Despite being nine games over .500,
the 2006 Brooklyn Cyclones season has been a virtual roller coaster, as the team has consistently traded long losing streaks
for longer winning streaks throughout the season. Through the course of this up and down season, the Mets Single-A Affiliate
hasn’t had many players they can count on when the chips are down.
Luis Rivera however, has been a pleasant
surprise for the Cyclones this season, cementing his spot in the lineup and has become a fan-favorite in the process.
Since taking over the team’s shortstop
duties for the struggling Armand Gaerlan, Rivera has been a rock, hitting .301 with 45 hits in only 149 at bats out of the
nine hole. Despite his stellar play this season for Brooklyn, things didn’t start off well for Rivera, being released from the Cubs organization
before being signed by the Mets.
“Last year I did well with them [the
Arizona Cubs, a rookie league affiliate of the Chicago Cubs],” said Rivera, who left Florida
International University after his junior year and
is still working on his Bachelor’s degree in Recreational Therapy. “This year I started off there [in the Cubs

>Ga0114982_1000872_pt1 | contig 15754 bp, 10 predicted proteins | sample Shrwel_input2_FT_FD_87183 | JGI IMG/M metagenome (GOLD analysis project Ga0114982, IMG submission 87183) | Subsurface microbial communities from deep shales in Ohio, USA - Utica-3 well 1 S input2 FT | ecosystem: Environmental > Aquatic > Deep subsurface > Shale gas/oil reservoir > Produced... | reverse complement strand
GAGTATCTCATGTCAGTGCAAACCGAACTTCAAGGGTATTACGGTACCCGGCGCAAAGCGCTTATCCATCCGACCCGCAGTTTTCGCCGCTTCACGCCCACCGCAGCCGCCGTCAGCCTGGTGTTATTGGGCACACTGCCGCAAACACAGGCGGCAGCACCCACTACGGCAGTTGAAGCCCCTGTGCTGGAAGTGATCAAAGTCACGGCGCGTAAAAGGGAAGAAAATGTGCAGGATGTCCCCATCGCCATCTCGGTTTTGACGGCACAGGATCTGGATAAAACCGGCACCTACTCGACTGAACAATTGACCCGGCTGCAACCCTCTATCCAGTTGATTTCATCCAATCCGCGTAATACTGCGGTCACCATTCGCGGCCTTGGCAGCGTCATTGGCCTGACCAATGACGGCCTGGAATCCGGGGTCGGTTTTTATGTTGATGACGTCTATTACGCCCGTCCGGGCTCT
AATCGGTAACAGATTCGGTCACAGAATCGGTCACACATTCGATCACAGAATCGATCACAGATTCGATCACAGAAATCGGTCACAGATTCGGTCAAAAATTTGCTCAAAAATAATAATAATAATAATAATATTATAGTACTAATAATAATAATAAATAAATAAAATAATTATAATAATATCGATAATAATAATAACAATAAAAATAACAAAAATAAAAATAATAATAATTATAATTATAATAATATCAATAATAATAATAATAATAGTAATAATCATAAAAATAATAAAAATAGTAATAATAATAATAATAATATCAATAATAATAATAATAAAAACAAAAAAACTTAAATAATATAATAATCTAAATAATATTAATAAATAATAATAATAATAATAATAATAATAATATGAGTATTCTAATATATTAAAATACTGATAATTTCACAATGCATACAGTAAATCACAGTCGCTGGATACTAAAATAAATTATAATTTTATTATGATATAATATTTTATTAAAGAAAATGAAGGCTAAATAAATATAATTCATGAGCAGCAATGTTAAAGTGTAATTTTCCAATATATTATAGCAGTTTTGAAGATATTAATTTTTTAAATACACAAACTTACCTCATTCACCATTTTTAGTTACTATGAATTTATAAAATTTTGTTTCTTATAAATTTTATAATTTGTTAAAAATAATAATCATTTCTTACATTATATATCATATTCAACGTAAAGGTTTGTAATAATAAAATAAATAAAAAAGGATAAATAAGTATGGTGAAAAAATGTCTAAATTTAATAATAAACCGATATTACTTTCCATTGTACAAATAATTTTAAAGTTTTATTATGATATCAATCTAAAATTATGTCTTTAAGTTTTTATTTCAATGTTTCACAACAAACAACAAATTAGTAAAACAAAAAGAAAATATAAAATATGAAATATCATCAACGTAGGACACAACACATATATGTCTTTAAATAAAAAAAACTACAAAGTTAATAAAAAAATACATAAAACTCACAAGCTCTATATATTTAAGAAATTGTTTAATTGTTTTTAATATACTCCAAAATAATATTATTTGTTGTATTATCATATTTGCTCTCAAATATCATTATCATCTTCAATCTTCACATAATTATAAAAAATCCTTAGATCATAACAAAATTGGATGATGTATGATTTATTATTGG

Single-A Affiliate, Peoria] and I wasn’t playing everyday, I hit 2 for 25
and they released me for no reason. Then the Mets gave me an opportunity. I knew I was going to find another team because
I work hard and play hard every game.”
Why the Cubs would give up on Rivera, the
2003 Sun Belt Conference player of the year, who hit over .300 all three years at FIU and hit .282 with nine steals and nine
RBI’s in only 27 games in 2005 was beyond the Mets, who immediately signed him after the Cubs released him just 10 games
into the 2006 season.
Growing up idolizing Omar Vizquel as a
youngster in Puerto Rico, Rivera has been a godsend for the Brooklyn pitching
staff this year, many of whom are ground ball pitchers like Jake Ruckle and Eric Brown that thrive on contact. Showing remarkable
range and cannon of an arm that remind many of Vizquel, Rivera has kept the Cyclones in more games this year with his dependable
glove than his consistent bat.
“Luis has gone a great job for us,”
said Brown. “He makes hard plays look easy.”
While the praise that Rivera has garnered
from his teammates alone would help any minor leaguer develop into solid big league ballplayer, the hard working attitude
that has made him a NY-Penn League All-Star seems to be more than enough to get him wherever he wants to go in the world of
“I’ve been proud of my performance
the entire year,” said Rivera. “I’ve been working hard and that’s why I think I made the All-Star